Slaves were publicly executed simply to be made examples of. Even in modern times, Osama Bin Laden, Saddam Hussein, and Kim Jong-Il deaths were made public and celebrated, not to mention the lack of a fair trial given to Hussein or Bin Laden. Kafka brings about greater understanding of justice to the reader by using a “ shiver of recognition” to create fear and suspense. As previously mentioned, there is the general idea that there is a “ sense of inevitable victory over the forces of old and evil”, but in The Penal Colony this is questioned.

Although in this piece there is a new Commandant, he is not viewed as regal or impressive like the previous Commandant. He seems to be easily persuaded by the women who are always by his side, not to mention that the meeting with all the higher administrative officials has become a public “ spectacle… A gallery has been built, which is always full of spectators. ” (Kafka, 158). This shows that the new authority represents gluttony and excess instead of the truth and justice which was used to represent the old regime.

The sense of security around the new regime that doesn’t utilize the apparatus is shattered when Kafka takes the story into the tea house. As soon as we enter the tea house, the narrator notes that “ it made on the explorer the impression of historic tradition of some kind, and he felt the power of past days. ” (Kafka, 166). The old Commandant was buried in the tea house, a place where the townspeople meet and possibly discuss politics. This made the old Commandant a possession of the people.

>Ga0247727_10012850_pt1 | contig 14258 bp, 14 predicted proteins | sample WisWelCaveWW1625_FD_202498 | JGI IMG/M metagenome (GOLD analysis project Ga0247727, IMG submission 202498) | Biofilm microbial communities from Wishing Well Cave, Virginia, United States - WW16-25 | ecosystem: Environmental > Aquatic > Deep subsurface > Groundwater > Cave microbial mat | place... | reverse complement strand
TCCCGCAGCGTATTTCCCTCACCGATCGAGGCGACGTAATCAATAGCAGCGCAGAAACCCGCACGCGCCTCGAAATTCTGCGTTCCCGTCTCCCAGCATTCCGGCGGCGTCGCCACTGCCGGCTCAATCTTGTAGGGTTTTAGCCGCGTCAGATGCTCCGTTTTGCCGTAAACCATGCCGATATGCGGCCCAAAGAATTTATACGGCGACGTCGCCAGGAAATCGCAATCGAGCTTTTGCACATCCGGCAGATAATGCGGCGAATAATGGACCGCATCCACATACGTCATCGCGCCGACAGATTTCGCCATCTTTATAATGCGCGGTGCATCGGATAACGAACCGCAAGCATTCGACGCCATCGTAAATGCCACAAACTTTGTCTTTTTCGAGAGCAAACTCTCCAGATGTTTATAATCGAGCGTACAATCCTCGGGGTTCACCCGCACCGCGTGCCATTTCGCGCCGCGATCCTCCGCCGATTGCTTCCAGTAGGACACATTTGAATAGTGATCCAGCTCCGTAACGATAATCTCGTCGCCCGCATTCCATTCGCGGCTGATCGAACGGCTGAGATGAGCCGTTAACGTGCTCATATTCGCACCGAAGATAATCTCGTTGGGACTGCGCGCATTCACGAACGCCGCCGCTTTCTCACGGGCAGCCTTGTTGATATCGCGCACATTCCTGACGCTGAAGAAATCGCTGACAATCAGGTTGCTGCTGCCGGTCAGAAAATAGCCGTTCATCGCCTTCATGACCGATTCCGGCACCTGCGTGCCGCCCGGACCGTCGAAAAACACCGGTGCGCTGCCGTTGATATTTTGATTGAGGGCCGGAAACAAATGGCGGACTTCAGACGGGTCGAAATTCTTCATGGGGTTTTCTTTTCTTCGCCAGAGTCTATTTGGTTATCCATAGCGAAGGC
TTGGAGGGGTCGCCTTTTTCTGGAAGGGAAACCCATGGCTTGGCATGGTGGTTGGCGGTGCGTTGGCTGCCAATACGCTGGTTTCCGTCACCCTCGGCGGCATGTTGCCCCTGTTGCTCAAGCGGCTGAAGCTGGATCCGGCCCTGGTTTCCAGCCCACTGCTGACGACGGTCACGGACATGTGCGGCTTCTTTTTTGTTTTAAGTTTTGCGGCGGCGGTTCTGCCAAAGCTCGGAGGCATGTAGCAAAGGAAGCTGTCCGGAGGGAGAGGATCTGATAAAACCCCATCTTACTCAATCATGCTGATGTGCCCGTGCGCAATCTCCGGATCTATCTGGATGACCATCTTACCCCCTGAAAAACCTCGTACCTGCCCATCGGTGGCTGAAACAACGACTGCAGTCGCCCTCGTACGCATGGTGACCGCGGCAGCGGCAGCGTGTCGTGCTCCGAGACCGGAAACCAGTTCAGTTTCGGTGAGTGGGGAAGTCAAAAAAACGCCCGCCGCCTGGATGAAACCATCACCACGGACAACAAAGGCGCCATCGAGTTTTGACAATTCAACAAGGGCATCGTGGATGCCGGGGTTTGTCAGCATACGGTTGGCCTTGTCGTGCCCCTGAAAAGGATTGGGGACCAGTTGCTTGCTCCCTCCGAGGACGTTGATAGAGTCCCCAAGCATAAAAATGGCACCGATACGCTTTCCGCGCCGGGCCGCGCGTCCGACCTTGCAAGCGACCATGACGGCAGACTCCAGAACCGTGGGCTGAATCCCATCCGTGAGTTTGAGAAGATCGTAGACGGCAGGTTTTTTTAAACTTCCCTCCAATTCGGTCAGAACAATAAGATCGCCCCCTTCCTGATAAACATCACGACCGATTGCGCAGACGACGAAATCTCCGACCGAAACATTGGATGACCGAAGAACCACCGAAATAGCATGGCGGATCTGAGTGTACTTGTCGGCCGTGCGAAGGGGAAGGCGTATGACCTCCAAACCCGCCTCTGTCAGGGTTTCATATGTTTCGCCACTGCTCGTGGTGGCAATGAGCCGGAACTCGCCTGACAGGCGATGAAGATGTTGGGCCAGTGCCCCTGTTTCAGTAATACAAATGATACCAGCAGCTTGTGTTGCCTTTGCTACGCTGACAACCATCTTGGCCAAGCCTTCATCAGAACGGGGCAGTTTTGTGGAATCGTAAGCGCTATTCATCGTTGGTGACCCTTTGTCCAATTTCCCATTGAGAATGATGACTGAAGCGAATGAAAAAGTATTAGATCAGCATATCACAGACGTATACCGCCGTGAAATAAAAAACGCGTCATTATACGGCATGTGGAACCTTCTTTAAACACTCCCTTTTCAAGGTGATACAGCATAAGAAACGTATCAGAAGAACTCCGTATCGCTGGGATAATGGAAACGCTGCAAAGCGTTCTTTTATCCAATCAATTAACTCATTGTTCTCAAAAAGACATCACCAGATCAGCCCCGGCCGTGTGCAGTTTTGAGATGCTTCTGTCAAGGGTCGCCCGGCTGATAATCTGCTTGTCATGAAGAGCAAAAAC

The officer never mentioned that the Commandant was buried in the teahouse, “ that’s what he was most ashamed of. ” (Kafka, 166). The officer didn’t want to believe that the old Commandant was becoming less regal, for in the old Regime he was privileged to be under direct order of the Commandant. He was allowed to have a front row seat to the executions and to introduce children to the utilization of the apparatus. Perhaps the ideas of the old Commandant were becoming something conventional and even watered-down because the ideals were discussed in the teahouse.